the budget deficit practices of any government since Confederation, even on a relative

too, if the forecast $1.6 billion deficit is trimmed, it will likely still not reflect
the impact of forecast additional decline in the price of oil, an aging
population, a less busy mega project environment post-2017 or the inevitable
cost overruns at Muskrat Falls.

The public
sector union leadership may legitimately believe their membership is due for a
wage increase; but, while they cheerlead for more public spending, an over-
sized public service and Muskrat Falls, they deny concern over the ballooning public
service pension deficit or the possibility of some nasty surprises causing more
grief in our placid domain.  One is truly
forced to wonder if they, too, are drinking Dunderdale’s wine.  Public Servants, both former and current, with
whom I speak, are not!

If the
Minister of Finance makes even one sensible decision he would advance any call
regarding lay-offs.  The lives of thousands
of public servants should not be held in abeyance until late March or until the
Premier finds the right words to hide an embarrassment of leadership.

There may
have been a time when we thought we could have it all. But, Danny is gone now.
Let us hope that his deplorable legacy of big dreams and big risks, with the
public treasury, find a grounding in the here and now.  Unfortunately, it eludes this Government.   
Des Sullivan
Des Sullivan
St. John's, Newfoundland and Labrador, Canada Uncle Gnarley is hosted by Des Sullivan, of St. John's. He is a businessman engaged over three decades in real estate management and development companies and in retail. He is currently a Director of Dorset Investments Limited and Donovan Holdings Limited. During his early career he served as Executive Assistant to Premier's Frank D. Moores (1975-1979) and Brian Peckford (1979-1985). He also served as a Part-Time Board Member on the Canada-Newfoundland Labrador Offshore Petroleum Board (C-NLOPB). Uncle Gnarley appears on the masthead representing serious and unambiguous positions on NL politics and public policy. Uncle Gnarley is a fiscal conservative possessing distinctly liberal values and a non-partisan persusasion. Those values and opinions underlie this writer's views on NL's politics, economy and society. Uncle Gnarley publishes Monday mornings and more often when events warrant.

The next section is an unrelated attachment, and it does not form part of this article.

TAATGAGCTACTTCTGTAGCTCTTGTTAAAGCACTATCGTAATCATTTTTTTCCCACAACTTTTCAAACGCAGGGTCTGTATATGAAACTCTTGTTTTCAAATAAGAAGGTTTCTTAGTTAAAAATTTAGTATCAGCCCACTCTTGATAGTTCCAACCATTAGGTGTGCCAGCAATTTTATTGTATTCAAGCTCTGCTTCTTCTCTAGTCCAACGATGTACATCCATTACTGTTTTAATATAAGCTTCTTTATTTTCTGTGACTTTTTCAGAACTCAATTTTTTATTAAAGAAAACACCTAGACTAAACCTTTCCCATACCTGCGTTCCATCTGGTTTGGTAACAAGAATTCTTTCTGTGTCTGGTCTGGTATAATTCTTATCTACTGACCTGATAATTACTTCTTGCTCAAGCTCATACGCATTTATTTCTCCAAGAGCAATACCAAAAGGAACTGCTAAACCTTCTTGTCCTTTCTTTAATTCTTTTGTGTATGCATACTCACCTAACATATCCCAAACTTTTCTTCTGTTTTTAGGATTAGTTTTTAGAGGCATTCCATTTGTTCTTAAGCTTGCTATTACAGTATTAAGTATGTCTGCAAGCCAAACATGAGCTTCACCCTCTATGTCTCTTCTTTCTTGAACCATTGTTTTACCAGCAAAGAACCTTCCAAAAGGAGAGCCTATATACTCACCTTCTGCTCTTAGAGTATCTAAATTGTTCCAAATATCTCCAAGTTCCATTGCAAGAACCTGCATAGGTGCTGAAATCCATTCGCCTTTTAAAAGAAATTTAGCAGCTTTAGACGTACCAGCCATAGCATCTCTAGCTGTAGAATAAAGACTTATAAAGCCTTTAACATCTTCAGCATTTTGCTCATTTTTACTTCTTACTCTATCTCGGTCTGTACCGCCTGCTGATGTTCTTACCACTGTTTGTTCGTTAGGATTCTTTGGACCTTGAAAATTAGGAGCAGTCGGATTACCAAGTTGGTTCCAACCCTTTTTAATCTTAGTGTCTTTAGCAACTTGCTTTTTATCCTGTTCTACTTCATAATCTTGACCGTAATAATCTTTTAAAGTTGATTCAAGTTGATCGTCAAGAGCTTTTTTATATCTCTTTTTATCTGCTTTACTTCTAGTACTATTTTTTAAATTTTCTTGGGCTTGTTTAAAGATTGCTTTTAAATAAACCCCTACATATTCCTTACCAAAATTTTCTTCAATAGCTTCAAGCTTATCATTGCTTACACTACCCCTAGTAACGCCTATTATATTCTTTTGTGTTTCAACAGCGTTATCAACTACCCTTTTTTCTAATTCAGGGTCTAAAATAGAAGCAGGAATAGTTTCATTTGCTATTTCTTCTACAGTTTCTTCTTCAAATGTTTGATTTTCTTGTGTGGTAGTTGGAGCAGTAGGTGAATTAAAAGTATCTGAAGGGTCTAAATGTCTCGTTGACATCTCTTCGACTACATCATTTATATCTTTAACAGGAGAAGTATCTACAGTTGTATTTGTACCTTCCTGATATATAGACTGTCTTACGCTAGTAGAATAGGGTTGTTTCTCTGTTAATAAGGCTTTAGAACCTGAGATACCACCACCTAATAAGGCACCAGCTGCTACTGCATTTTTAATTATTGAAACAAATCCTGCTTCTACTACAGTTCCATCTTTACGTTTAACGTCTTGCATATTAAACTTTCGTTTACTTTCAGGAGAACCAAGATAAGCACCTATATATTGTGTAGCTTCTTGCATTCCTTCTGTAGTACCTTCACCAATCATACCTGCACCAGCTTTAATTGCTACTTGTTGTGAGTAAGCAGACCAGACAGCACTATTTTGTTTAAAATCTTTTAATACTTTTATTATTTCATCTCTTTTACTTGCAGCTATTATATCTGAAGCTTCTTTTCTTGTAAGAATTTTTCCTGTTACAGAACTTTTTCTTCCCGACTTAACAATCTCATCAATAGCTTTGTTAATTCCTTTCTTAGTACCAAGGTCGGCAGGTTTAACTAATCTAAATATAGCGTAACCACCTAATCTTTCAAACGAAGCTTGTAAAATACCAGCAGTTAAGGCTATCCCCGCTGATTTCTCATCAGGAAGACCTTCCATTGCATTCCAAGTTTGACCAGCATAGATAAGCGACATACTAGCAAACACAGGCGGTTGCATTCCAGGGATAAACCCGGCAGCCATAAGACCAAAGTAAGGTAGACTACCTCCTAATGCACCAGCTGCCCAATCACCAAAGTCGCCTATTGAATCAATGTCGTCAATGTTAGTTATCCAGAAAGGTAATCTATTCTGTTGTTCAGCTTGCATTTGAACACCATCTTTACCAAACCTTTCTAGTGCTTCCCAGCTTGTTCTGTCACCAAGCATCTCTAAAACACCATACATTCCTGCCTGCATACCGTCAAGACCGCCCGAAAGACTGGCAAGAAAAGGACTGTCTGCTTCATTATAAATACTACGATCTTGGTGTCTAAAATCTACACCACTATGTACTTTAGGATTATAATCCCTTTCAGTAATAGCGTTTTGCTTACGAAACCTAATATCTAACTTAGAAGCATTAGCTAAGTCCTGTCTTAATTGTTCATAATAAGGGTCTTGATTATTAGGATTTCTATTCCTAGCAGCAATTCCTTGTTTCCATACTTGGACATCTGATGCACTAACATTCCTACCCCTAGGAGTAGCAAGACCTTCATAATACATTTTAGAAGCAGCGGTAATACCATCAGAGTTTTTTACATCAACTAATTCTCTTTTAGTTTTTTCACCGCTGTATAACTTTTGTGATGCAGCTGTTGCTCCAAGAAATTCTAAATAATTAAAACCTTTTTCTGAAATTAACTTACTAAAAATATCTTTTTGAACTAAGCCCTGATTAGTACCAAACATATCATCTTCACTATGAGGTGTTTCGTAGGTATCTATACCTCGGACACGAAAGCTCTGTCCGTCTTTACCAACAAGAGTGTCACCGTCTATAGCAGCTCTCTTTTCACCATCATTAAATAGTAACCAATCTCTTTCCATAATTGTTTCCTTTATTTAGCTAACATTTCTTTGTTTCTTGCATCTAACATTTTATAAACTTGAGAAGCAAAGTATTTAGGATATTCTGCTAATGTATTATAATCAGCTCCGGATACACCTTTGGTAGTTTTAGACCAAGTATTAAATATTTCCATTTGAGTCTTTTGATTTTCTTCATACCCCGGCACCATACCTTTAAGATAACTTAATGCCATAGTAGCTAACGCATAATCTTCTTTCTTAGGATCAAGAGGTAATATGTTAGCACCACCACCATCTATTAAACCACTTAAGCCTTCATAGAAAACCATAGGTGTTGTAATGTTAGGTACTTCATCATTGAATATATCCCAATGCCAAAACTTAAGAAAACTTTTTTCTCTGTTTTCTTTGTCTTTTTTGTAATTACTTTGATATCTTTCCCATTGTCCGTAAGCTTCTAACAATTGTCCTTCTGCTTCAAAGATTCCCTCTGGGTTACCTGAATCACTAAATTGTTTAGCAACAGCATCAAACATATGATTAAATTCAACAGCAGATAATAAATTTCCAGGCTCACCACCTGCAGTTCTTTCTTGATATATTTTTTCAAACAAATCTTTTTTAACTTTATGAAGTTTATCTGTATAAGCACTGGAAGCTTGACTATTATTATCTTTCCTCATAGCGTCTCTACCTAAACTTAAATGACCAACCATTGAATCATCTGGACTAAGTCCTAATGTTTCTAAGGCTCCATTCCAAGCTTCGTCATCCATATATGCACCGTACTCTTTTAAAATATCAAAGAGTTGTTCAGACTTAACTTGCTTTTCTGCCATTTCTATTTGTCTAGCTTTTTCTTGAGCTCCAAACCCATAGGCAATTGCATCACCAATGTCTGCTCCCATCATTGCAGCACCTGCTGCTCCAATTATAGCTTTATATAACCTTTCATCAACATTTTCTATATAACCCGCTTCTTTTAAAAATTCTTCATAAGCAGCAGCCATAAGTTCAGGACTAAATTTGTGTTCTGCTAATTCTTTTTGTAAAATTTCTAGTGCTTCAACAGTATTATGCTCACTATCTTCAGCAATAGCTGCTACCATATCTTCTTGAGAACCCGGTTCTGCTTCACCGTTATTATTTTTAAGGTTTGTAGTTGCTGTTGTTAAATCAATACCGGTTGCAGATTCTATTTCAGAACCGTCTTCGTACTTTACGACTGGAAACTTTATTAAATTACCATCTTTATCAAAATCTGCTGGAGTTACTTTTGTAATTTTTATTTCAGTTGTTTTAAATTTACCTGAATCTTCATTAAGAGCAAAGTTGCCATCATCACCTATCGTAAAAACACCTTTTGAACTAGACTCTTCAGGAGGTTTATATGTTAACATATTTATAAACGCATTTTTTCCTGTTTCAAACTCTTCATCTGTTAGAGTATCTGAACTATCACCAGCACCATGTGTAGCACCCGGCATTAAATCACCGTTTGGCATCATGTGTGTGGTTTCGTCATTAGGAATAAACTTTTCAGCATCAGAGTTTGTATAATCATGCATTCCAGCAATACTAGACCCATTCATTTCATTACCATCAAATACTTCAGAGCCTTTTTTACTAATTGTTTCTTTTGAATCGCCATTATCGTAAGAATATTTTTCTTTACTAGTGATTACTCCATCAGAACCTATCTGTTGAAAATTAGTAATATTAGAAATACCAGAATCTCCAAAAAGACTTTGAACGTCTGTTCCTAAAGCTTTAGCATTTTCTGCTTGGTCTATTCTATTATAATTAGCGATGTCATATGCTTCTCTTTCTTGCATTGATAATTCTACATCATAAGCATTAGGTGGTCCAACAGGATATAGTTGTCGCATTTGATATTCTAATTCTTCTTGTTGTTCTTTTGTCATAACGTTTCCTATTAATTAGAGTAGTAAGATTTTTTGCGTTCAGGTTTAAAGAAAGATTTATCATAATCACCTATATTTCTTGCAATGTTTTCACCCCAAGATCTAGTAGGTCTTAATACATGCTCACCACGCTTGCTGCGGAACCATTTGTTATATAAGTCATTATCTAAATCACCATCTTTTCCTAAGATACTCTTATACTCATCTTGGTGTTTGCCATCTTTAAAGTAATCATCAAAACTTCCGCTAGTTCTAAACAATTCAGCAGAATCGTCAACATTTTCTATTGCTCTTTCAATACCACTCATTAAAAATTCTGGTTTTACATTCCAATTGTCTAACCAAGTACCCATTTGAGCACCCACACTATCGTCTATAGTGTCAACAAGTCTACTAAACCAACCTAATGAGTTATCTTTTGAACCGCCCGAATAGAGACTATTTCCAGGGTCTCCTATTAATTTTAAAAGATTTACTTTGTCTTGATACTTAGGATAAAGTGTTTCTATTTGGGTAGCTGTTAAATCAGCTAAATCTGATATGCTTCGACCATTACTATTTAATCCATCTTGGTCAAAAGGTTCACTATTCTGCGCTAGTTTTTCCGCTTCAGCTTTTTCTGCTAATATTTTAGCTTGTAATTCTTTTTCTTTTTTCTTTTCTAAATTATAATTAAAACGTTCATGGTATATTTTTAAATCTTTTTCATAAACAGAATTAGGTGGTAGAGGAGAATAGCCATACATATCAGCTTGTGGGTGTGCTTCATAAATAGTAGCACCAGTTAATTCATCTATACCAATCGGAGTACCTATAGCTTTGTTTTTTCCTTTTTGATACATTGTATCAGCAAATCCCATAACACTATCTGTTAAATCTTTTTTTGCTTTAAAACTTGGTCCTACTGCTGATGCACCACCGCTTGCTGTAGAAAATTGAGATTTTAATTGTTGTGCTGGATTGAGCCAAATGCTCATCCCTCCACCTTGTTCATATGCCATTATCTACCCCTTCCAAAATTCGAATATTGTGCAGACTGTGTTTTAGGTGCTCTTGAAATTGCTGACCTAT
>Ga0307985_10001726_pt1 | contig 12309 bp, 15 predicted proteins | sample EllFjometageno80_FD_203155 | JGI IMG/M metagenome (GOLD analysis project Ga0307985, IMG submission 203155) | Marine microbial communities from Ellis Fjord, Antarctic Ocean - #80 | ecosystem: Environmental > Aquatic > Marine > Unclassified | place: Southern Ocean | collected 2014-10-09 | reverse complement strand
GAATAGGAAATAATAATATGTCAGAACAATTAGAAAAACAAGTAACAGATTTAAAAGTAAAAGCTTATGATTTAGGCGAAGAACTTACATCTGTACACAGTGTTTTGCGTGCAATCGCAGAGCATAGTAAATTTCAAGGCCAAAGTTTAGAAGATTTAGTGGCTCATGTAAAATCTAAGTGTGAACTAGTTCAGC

Bill left public life shortly after the signing of the Atlantic Accord and became a member of the Court of Appeal until his retirement in 2003. During his time on the court he was involved in a number of successful appeals which overturned wrongful convictions, for which he was recognized by Innocence Canada. Bill had a special place in his heart for the underdog.

Churchill Falls Explainer (Coles Notes version)

If CFLCo is required to maximize its profit, then CFLCo should sell its electricity to the highest bidder(s) on the most advantageous terms available.


This is the most important set of negotiations we have engaged in since the Atlantic Accord and Hibernia. Despite being a small jurisdiction we proved to be smart and nimble enough to negotiate good deals on both. They have stood the test of time and have resulted in billions of dollars in royalties and created an industry which represents over a quarter of our economy. Will we prove to be smart and nimble enough to do the same with the Upper Churchill?


  1. Muskrat Falls over-runs are inevitable? Valid question. However, if the project was sanctioned in April 2012 (which it would have been if the PUB rubberstamped the project)then it would already be 2 Billion overbudget. But over budget don't matter as this goverment will gouge their citizens for every required nickle to pay for the project. I only hope that this 1.6 Billion deficit will evoke some level of fiscal responsibility in this government. We need a dose of reality.

  2. Muskrat Falls may indeed be the price of Dunderdale becoming Premier, but it may well be more than hubris. Danny indeed was reckless and selfish, and she fell for it. Meanwhile, has ther ever been an instance in the last half fo the 20th century, or outside of banana republic, where a leader blew so much political capital? Danny could have done a lot. However, he was just to damn selfish.